Other challenges for the facilitators are to:
Since our instructors are lead teachers with elementary backgrounds, we utilize university scientist partners to help develop their knowledge of the structures and behaviors of snails and crayfish needed to support adult learners in the workshop. In many instances a scientist partner is present for all or part of the workshop.
- Have plants at appropriate stages of development for study in a short period of time
- Address mathematics and language arts skills in the context of the module, since these are areas of heightened concern due to high stakes testing. The plans incorporate graphic organizers and journaling strategies to promote student thinking and communication skills
- Introduce rationales for investigating animal behavior. For example, we discuss the urge that students have to influence the behavior of crayfish and snails by manipulating them, rather than just observing the natural behavior patterns that occur without human interaction.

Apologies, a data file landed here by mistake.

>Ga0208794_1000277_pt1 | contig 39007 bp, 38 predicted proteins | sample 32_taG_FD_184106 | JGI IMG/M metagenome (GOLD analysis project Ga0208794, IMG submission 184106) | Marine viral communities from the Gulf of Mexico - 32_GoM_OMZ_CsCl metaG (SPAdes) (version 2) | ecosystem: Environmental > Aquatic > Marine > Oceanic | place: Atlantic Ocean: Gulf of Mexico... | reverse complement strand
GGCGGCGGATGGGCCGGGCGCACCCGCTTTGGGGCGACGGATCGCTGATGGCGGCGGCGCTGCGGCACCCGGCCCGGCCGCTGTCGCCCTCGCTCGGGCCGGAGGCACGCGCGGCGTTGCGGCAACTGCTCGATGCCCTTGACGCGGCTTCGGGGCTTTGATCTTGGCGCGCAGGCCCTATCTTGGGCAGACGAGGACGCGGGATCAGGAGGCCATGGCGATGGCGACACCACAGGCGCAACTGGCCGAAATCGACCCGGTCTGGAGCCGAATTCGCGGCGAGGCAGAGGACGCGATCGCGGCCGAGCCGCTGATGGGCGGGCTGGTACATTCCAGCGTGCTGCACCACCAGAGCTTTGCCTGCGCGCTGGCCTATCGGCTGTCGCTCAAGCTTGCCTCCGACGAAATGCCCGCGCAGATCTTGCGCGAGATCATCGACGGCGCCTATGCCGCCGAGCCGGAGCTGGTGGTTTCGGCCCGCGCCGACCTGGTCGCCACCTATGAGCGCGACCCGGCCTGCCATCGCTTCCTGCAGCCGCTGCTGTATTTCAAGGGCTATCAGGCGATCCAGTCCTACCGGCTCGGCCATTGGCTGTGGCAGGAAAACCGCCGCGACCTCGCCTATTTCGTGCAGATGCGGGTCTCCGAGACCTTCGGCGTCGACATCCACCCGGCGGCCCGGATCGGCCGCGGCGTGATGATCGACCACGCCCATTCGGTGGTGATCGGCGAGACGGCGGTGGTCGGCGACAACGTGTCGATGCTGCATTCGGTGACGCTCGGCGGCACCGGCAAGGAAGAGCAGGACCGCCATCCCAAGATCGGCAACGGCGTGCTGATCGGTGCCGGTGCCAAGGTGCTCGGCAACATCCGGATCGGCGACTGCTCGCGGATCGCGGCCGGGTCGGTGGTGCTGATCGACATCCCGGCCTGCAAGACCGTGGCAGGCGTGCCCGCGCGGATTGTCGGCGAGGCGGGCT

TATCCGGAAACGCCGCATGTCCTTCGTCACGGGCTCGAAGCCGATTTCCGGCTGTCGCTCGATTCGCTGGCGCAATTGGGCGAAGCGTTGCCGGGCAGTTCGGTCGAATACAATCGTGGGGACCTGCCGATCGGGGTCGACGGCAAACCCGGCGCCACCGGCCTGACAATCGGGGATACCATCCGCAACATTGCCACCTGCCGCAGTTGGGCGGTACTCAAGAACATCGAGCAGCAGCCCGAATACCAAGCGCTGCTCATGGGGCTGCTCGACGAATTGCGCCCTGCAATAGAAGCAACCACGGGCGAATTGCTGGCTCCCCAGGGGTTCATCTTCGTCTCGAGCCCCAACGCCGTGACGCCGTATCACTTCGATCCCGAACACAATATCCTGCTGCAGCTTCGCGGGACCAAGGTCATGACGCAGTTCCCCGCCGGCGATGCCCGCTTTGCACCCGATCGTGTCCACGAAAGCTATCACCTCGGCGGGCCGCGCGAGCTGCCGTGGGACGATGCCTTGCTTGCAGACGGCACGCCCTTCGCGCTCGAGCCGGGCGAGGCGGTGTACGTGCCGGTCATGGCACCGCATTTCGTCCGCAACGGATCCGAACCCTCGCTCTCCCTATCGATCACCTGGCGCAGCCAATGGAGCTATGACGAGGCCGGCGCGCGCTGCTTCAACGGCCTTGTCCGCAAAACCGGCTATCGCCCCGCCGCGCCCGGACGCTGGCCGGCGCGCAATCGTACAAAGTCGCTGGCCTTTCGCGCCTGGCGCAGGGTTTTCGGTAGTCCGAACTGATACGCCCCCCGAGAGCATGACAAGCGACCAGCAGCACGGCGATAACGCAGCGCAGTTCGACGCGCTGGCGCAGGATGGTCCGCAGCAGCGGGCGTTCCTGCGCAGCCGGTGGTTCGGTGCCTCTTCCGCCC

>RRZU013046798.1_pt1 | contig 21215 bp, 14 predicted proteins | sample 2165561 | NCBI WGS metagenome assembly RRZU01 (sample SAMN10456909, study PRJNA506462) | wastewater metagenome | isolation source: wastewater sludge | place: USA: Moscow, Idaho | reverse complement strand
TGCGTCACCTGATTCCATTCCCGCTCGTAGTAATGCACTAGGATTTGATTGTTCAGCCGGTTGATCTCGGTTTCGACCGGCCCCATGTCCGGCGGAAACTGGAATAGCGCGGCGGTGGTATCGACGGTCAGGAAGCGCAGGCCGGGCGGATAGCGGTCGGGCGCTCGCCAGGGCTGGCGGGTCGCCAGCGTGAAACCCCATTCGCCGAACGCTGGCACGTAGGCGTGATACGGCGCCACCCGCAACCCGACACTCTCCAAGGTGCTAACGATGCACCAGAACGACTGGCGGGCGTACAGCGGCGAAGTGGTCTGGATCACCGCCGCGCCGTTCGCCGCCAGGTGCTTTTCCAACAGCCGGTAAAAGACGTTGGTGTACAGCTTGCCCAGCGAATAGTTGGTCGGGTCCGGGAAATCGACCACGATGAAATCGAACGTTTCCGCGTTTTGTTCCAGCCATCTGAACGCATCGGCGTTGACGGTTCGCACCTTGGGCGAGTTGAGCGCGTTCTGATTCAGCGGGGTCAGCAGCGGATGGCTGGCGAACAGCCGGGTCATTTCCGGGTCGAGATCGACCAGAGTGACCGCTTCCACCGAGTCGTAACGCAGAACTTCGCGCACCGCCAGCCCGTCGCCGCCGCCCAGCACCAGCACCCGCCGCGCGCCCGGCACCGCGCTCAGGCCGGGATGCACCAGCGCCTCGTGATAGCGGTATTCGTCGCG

The primary facilitator for Structures of Life since the project began has been a Collaborative Teacher CT (full time teacher leader). Prior to the grant this ten-year teaching veteran taught 4th grade, including the Structures of Life unit. Even though the CT has first hand experience with the module, we felt it was important for each workshop to have a classroom teacher who was currently teaching Structures of Life as a co-facilitator. The teacher who typically assisted recently became the director of our environmental field school campus and is no longer available to teach foundation level classes during the school year. She also taught the summer extension class on one occasion and may be able to continue this.